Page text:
To the Editor of the Herald: In reply to your query in this morning's Herald, I would like to ask the United States Marshal for this district whether he has received an enumeration of the residents of 137 Eldridge street in the Tenth ward, and if he would allow me to see a copy of it. I have inquired of two or three persons in the house and they do not remember having any census enumerator there. I think if this enumeration of the population of this city was properly investigated some huge frauds would be discovered. Signed, A Resident

When my grandson asked me how old I was,
I teasingly replied "I'm not sure."
“Look in your underwear, Grandma, he advised

‘Mine says I’m four.”


know an

Please notify the membership chairman if you have a change of address.
Newsletters are not forwarded, the cost is 70 cents for each one returned.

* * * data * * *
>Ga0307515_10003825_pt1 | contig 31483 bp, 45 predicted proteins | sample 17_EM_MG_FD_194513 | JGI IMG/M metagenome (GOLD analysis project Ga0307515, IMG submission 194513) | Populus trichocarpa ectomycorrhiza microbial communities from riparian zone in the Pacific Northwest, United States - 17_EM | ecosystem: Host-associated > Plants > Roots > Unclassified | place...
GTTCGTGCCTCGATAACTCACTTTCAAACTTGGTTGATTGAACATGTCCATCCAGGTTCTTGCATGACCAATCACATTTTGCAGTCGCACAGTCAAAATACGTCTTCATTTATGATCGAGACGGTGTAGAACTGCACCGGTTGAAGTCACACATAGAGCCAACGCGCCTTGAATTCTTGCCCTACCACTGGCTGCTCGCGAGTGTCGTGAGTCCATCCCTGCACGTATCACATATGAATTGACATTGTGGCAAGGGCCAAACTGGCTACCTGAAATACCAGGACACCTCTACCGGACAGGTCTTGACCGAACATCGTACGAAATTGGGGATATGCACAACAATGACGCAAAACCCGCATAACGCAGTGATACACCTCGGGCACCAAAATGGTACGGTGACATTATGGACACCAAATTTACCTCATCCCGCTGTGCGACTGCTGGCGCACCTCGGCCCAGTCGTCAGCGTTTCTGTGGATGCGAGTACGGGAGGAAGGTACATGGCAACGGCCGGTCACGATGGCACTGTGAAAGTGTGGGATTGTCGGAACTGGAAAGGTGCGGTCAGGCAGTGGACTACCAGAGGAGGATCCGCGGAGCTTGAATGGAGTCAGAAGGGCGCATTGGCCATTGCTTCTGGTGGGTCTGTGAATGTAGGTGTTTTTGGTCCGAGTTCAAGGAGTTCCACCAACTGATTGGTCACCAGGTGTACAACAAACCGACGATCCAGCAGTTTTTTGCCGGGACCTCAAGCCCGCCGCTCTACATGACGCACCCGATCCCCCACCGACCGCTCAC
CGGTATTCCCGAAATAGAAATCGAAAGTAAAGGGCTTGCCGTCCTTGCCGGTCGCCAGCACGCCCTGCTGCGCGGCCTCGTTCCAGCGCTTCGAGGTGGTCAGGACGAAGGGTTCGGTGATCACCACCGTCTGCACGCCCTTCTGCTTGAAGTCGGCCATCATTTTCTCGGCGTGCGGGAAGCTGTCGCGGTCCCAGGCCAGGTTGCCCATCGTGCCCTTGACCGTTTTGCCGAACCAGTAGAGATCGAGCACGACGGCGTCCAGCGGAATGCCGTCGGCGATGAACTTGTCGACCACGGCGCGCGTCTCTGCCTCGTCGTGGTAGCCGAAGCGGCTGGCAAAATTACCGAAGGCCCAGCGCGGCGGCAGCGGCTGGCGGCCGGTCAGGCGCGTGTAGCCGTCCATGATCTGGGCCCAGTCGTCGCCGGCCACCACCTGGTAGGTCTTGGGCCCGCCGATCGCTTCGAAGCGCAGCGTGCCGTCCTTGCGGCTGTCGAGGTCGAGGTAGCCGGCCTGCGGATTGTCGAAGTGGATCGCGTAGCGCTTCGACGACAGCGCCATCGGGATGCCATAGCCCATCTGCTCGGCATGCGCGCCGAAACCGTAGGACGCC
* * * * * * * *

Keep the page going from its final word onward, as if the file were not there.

Membership: Verl Nash, (949) 859-1419,


South Orange County California Genealogical Society Membership/Renewal Application

( ) New ( ) Renewal ( ) Individual, $20/yr. ( ) Jt. Members, same address $25/yr.

Renewal Membership Number(s) _________________________ _____________________

Name(s) _______________________________________________________________________________

Address _______________________________________________________________________________

City _____________________________ State_____Zip ____________Phone ______________________

Email address:__________________________________________________________________________

Make check payable to: SOCCGS (South Orange County CA Genealogical Society) Check No. __________________

Mail with application to: SOCCGS, P.O. Box 4513, Mission Viejo, CA 92690-4513